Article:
‘Give Miss Sharp some curry, my dear,’ said Mr. Sedley, laughing.
Rebecca had never tasted the dish before.
‘Do you find it as good as everything else from India?’ said Mr. Sedley.
‘Oh, excellent!’ said Rebecca, who was suffering tortures with the cayenne pepper.
‘Try a chili with it, Miss Sharp,’ said Joseph, really interested.
‘A chili,’ said Rebecca, gasping. ‘Oh yes!’ She thought a chili was something cool, as its name imported, and was served with some. ‘How fresh and green they look,’ she said, and put one into her mouth. It was hotter than the curry; flesh and blood could bear it no longer. She laid down her fork. ‘Water, for Heaven’s sake, water!’ she cried.
Vanity Fair, William Makepeace Thackeray
When I was fifteen, I scored a job in one of the best Indian restaurants in Brisbane. I had spent the six months previous smelling of oil and cod (my first job was in a fish and chip shop) and was setting myself up for five years of a uniform perfumed by Indian spices. The latter was infinitely more exciting, and so stimulating in terms of my culinary education. I spent the quieter evenings peering over the shoulders of the chefs, watching as they hooked charcoal dotted naans out of the tandoor, tossed a secret blend of aromatic spices around a pan and flung samosas and pakoras into smoking hot oil.
At the end of every shift I would take a scoop of curry (I worked my way through most of the 50+ dishes in my years there) and settle in with a book at an empty table. It was a great way to spend my teenage years, and ignited a long-held passion for Indian spices. Now that I have a career in food in my sights, I wish more than anything that I could go back and write down everything I saw go into those extraordinary dishes.
I hadn't read Vanity Fair until last year, when hearing a snippet of the BBC's 20-part adaptation hooked me immediately. It had been on my reading list (and my bookshelf) for such a long time and I was so pleased to finally discover it. Centred around two women, Becky Sharp and Amelia Sedley, it is a sharp satire of English life in the mid-19th Century. It's a bleak study of humanity. Makepeace Thackeray's characters, though occasionally sympathetic, are generally heavily flawed; anti-heroine Becky Sharp is manipulative, selfish and vain, demonstrating an almost complete lack of morality. And yet, she's so richly layered that I find her an intriguing and even occasionally - against my better judgement - identifiable character. Especially, for me, in the moment above.
The recipe below is the simplest of curries - a classic fragrant spice mix with some meat, potatoes and stock. Similar to a British stew, in many ways, but unlike anything Becky Sharp would have tasted before. The chefs at Taj Bengal (the restaurant I worked in) used to trick us all the time, hiding super hot chillies in the middle of our curries, and then poking their heads out from the kitchen to observe the moment our delicate palates would discover them. Red-faced, laughing gallantly, I would always struggle, like Becky, to hide the pain felt after taking a huge bite out of a chilli. You think I would have learnt the first time.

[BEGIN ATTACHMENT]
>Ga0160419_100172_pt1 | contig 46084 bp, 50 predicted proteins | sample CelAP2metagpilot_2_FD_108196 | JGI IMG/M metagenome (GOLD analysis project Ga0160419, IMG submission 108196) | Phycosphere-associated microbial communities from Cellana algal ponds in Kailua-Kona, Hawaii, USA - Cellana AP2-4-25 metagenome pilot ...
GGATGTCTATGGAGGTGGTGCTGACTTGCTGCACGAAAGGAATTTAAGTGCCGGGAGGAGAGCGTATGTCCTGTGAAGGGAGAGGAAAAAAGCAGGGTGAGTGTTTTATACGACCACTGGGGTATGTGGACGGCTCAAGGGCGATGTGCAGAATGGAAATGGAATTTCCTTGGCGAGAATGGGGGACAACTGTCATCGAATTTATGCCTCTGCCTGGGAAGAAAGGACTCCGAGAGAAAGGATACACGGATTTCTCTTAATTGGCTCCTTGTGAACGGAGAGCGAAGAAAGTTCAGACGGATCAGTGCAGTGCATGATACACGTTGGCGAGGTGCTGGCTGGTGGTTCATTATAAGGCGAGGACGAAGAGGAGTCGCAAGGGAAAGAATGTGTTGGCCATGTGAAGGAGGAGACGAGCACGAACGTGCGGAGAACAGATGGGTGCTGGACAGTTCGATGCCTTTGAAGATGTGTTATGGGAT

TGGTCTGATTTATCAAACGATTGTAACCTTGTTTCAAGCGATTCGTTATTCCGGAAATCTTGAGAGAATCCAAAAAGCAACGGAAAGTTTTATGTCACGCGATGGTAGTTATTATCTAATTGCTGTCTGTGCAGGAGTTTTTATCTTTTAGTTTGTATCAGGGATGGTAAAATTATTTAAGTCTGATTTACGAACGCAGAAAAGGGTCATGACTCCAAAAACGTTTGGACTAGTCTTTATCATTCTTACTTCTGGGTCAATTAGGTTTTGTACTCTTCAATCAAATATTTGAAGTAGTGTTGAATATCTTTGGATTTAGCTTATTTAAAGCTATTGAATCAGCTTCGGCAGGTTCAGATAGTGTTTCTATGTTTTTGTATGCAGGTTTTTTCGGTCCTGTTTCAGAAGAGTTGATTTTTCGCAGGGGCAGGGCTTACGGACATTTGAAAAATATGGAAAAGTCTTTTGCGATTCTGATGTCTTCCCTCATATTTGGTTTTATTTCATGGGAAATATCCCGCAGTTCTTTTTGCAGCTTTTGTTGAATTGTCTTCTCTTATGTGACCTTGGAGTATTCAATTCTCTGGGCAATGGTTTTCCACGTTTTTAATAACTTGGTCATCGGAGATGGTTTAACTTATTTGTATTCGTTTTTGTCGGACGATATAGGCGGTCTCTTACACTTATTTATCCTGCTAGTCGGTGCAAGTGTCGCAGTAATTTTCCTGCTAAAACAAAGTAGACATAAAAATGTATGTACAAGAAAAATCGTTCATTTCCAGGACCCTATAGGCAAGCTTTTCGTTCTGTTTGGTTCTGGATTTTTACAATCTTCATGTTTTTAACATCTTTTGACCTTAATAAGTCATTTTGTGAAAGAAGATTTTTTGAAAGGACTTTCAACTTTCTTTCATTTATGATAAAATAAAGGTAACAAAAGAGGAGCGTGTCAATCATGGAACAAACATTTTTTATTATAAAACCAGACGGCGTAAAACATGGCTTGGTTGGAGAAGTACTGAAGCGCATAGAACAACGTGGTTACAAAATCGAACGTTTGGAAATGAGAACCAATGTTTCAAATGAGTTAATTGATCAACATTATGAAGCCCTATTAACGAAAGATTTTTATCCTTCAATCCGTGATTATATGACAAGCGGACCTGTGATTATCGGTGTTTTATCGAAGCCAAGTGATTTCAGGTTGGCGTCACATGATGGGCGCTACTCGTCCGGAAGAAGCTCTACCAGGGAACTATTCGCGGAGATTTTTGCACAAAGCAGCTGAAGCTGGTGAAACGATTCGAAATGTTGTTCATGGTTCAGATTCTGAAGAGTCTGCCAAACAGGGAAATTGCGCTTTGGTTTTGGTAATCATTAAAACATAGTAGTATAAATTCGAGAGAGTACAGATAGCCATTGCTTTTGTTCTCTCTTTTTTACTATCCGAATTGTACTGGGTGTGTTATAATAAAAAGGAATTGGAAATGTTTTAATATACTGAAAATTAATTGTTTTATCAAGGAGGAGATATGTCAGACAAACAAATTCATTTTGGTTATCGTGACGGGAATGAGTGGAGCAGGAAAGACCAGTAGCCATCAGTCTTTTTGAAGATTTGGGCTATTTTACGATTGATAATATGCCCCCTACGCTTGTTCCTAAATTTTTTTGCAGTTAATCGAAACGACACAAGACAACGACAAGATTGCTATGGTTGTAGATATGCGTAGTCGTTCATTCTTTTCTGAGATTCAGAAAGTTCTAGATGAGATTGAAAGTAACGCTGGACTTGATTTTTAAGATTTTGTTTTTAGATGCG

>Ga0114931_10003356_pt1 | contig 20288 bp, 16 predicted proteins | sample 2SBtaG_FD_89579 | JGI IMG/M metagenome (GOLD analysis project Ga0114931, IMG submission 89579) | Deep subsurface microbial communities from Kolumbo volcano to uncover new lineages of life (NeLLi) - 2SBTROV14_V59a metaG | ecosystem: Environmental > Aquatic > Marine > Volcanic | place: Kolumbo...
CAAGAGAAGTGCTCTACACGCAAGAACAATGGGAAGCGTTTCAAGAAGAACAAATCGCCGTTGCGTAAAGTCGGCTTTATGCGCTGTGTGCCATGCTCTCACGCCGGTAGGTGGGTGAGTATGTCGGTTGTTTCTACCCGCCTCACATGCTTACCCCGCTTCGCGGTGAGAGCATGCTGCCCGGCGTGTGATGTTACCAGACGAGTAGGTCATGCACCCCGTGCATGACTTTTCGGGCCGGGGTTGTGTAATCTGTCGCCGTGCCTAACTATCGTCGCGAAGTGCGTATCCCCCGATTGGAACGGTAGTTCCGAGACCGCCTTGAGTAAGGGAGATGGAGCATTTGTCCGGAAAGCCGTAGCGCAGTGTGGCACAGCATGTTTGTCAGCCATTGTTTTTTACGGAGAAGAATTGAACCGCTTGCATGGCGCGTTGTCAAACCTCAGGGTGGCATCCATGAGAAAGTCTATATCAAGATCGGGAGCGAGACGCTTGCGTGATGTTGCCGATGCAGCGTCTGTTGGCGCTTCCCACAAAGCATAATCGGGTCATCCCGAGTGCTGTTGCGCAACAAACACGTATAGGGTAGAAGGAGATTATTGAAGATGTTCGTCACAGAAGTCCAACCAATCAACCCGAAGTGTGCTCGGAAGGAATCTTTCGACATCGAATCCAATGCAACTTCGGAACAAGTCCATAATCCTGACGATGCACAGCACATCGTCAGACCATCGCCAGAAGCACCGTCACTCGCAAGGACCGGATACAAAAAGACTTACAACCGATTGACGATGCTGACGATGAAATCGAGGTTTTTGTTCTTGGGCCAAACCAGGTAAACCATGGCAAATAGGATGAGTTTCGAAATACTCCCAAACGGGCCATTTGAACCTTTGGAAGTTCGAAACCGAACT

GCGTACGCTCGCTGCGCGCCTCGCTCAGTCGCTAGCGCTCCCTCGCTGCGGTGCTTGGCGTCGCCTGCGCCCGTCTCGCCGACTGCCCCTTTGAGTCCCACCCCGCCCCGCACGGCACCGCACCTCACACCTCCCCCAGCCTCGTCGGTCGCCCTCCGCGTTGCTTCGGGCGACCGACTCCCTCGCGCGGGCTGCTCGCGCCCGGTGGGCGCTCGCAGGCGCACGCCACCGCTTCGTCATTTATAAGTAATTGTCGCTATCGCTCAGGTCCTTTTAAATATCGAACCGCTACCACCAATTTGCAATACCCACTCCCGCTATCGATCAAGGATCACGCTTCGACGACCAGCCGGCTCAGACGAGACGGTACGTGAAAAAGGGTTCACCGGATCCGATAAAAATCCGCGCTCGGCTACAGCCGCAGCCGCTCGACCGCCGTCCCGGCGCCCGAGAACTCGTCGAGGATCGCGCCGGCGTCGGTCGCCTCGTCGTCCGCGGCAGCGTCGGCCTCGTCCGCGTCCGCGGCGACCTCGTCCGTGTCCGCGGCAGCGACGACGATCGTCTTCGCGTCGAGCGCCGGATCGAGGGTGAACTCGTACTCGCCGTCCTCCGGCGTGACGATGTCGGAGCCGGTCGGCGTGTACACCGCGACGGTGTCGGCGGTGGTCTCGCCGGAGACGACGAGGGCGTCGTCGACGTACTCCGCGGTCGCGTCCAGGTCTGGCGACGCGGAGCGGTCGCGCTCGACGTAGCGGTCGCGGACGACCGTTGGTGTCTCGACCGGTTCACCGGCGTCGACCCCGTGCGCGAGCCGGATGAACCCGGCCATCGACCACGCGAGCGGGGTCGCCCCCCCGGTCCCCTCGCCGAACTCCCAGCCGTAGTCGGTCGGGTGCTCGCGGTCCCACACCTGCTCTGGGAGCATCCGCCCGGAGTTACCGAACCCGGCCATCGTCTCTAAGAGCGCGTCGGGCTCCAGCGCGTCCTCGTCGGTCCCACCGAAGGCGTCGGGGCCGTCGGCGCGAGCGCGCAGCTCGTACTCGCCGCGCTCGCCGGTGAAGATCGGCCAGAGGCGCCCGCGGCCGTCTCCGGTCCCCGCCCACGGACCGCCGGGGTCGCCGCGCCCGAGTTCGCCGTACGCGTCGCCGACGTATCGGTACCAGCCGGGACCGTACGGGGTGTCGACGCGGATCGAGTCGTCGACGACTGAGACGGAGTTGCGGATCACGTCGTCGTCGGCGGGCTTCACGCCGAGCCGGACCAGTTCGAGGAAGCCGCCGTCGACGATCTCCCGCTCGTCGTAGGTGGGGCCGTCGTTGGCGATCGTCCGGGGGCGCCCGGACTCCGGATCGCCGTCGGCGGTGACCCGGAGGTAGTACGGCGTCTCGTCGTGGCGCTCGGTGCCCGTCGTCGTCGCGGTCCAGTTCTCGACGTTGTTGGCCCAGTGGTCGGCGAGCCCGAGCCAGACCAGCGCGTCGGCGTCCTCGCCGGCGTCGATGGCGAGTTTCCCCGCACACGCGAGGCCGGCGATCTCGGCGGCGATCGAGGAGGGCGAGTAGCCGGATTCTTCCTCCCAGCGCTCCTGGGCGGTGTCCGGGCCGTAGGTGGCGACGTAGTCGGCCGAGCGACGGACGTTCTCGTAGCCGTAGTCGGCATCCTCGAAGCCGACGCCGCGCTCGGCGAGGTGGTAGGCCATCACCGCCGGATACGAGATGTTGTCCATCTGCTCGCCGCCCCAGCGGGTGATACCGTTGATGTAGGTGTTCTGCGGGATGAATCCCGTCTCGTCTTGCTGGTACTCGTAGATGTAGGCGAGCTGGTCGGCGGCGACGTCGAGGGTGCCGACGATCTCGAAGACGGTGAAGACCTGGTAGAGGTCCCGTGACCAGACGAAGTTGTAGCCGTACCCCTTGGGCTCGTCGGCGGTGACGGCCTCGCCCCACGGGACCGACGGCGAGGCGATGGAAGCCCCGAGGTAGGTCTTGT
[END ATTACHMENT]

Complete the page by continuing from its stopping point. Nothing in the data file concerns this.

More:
Serves 4 generously
5 cloves of garlic
Thumb sized piece of ginger
2 long green chillies
30g ghee (or rapeseed oil)
2tsp cumin seeds
1tbsp coriander seeds
1 stick cinnamon
2 brown onions
700g goat meat (shoulder is good)
1/2tsp cayenne pepper
500ml vegetable stock
Mortar and pestle or food processor or knife and chopping board
Heavy bottomed frying pan or casserole dish with a lid
1. Bash (in a mortar and pestle), blitz (in a food processor) or chop (with a knife) the ginger, garlic and chillies to a paste. Warm the ghee in the pan over a low heat and add the paste. Fry for five minutes until almost overwhelmingly fragrant. Keep the paste moving so that it doesn't stick to the pan and burn.
2. Bash the cumin seeds and coriander seeds and add them too, along with the stick of cinnamon. Fry on a low heat for a further five minutes. Dice the onions and stir them through, frying for ten minutes until soft and translucent.
3. Dice the meat into 2cm pieces and tip these in too. Increase the heat to medium. Add the turmeric and cayenne pepper and coat the meat in the spices while browning it on all sides.
4. Add the stock and bring to the boil. Reduce to a low simmer, cover with a lid and cook for an hour until the meat is tender. Add some more stock if the goat is drying out at any point.
5. Peel and chop the potatoes into 2cm dice and add this too. Stir, then cook, with the lid on, for a further twenty minutes. The potato should be tender and the meat meltingly soft.
6. Serve the curry with chapatis, naan or rice and some chutney or hot lime pickle. It's also (along with every other curry I've eaten) perfect for reheating the next day.